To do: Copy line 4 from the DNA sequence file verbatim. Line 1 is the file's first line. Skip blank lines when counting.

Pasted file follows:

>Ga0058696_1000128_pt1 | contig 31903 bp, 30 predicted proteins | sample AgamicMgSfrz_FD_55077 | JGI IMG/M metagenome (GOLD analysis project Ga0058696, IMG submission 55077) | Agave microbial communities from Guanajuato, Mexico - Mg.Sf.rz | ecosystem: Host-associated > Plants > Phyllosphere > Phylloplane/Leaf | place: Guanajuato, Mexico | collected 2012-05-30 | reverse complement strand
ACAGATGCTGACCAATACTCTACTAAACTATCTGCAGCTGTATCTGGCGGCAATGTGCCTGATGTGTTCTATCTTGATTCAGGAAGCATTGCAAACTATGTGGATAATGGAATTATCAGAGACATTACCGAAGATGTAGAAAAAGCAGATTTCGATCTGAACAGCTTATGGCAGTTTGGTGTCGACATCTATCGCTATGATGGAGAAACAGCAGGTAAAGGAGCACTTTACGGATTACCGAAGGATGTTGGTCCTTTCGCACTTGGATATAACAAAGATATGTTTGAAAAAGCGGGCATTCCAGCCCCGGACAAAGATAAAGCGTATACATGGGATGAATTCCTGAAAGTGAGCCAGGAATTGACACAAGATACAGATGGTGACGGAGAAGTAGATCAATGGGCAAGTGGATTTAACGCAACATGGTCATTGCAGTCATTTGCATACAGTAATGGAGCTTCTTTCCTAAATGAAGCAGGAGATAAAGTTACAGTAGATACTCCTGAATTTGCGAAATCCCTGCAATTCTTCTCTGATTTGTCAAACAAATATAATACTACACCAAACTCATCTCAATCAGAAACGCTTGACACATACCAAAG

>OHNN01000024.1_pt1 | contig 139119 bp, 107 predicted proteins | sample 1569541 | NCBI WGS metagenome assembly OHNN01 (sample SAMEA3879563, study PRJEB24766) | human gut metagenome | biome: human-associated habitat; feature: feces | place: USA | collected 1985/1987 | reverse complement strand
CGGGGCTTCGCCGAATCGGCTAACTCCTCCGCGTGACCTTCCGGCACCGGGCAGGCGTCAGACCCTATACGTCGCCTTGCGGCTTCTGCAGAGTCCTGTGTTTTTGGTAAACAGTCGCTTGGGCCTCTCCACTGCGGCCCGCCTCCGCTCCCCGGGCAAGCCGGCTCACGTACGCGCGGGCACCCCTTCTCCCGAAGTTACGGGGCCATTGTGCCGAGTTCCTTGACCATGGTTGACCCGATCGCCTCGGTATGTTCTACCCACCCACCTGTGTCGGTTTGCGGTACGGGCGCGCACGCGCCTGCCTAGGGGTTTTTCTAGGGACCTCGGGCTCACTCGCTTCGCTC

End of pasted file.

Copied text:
CGGGGCTTCGCCGAATCGGCTAACTCCTCCGCGTGACCTTCCGGCACCGGGCAGGCGTCAGACCCTATACGTCGCCTTGCGGCTTCTGCAGAGTCCTGTGTTTTTGGTAAACAGTCGCTTGGGCCTCTCCACTGCGGCCCGCCTCCGCTCCCCGGGCAAGCCGGCTCACGTACGCGCGGGCACCCCTTCTCCCGAAGTTACGGGGCCATTGTGCCGAGTTCCTTGACCATGGTTGACCCGATCGCCTCGGTATGTTCTACCCACCCACCTGTGTCGGTTTGCGGTACGGGCGCGCACGCGCCTGCCTAGGGGTTTTTCTAGGGACCTCGGGCTCACTCGCTTCGCTC